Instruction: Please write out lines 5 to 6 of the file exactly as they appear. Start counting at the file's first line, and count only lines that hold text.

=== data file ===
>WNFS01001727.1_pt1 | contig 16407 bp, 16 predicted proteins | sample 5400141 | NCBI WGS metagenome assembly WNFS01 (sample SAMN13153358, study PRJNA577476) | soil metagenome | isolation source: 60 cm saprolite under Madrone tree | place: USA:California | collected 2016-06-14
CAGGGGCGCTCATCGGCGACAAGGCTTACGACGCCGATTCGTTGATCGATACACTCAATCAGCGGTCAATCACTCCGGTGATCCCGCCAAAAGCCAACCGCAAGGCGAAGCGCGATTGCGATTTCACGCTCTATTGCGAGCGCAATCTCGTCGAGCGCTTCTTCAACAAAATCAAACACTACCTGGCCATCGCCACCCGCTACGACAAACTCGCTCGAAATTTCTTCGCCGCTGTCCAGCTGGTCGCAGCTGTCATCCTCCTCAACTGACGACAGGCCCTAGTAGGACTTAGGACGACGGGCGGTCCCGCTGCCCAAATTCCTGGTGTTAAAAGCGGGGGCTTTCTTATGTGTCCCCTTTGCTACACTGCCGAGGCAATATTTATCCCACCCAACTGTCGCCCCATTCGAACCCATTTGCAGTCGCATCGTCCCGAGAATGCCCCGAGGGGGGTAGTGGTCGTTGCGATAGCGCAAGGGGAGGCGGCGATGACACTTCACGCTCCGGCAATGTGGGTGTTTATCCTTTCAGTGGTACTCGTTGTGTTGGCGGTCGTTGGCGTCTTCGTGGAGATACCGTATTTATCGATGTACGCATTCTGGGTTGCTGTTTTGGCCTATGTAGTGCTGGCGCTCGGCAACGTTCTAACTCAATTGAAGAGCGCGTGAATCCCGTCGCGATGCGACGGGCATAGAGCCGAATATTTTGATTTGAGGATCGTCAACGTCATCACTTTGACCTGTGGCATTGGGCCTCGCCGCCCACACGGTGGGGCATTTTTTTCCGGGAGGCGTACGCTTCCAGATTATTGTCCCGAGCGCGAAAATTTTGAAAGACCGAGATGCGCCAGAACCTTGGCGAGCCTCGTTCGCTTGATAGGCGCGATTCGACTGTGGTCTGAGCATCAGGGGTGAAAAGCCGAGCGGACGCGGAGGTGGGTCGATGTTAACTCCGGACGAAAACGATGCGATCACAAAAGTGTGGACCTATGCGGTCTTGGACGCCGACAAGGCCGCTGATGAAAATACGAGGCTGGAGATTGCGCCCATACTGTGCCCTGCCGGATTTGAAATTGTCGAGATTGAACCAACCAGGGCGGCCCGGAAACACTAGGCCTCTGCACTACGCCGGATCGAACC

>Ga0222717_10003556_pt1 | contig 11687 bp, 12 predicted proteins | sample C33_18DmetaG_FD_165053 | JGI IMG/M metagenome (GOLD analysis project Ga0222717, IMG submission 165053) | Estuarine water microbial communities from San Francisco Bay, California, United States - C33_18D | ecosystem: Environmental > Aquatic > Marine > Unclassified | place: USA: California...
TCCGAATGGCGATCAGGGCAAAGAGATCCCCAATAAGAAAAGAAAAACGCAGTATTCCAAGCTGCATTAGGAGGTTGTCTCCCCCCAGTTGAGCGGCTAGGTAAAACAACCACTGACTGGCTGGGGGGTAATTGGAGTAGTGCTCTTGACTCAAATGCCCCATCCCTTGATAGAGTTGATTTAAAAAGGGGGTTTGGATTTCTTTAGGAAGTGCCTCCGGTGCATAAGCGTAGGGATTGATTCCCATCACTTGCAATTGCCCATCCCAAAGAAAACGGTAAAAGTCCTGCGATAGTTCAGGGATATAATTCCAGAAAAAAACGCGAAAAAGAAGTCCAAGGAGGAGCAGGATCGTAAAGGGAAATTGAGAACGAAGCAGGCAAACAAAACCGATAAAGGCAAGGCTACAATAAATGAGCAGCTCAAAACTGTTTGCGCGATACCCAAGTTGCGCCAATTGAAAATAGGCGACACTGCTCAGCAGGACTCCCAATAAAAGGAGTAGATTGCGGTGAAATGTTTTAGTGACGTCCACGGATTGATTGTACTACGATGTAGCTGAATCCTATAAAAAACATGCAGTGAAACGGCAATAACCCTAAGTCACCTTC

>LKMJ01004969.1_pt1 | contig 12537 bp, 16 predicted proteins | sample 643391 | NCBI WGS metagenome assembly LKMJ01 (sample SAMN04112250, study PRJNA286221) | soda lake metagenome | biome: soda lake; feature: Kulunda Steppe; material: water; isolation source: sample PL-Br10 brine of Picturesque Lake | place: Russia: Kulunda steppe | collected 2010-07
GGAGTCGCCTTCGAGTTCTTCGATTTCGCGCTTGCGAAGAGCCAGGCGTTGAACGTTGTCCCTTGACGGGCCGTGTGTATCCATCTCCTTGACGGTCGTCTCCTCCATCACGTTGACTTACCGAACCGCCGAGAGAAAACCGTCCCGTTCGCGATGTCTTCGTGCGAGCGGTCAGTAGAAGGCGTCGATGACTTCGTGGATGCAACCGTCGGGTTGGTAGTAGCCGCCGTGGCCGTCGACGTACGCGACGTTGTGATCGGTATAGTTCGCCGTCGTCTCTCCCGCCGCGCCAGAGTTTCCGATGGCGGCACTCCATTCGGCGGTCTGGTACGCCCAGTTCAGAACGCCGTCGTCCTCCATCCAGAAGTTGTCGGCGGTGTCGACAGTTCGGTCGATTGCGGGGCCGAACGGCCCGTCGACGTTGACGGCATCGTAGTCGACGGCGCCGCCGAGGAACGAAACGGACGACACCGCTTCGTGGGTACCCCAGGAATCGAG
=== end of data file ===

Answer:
>LKMJ01004969.1_pt1 | contig 12537 bp, 16 predicted proteins | sample 643391 | NCBI WGS metagenome assembly LKMJ01 (sample SAMN04112250, study PRJNA286221) | soda lake metagenome | biome: soda lake; feature: Kulunda Steppe; material: water; isolation source: sample PL-Br10 brine of Picturesque Lake | place: Russia: Kulunda steppe | collected 2010-07
GGAGTCGCCTTCGAGTTCTTCGATTTCGCGCTTGCGAAGAGCCAGGCGTTGAACGTTGTCCCTTGACGGGCCGTGTGTATCCATCTCCTTGACGGTCGTCTCCTCCATCACGTTGACTTACCGAACCGCCGAGAGAAAACCGTCCCGTTCGCGATGTCTTCGTGCGAGCGGTCAGTAGAAGGCGTCGATGACTTCGTGGATGCAACCGTCGGGTTGGTAGTAGCCGCCGTGGCCGTCGACGTACGCGACGTTGTGATCGGTATAGTTCGCCGTCGTCTCTCCCGCCGCGCCAGAGTTTCCGATGGCGGCACTCCATTCGGCGGTCTGGTACGCCCAGTTCAGAACGCCGTCGTCCTCCATCCAGAAGTTGTCGGCGGTGTCGACAGTTCGGTCGATTGCGGGGCCGAACGGCCCGTCGACGTTGACGGCATCGTAGTCGACGGCGCCGCCGAGGAACGAAACGGACGACACCGCTTCGTGGGTACCCCAGGAATCGAG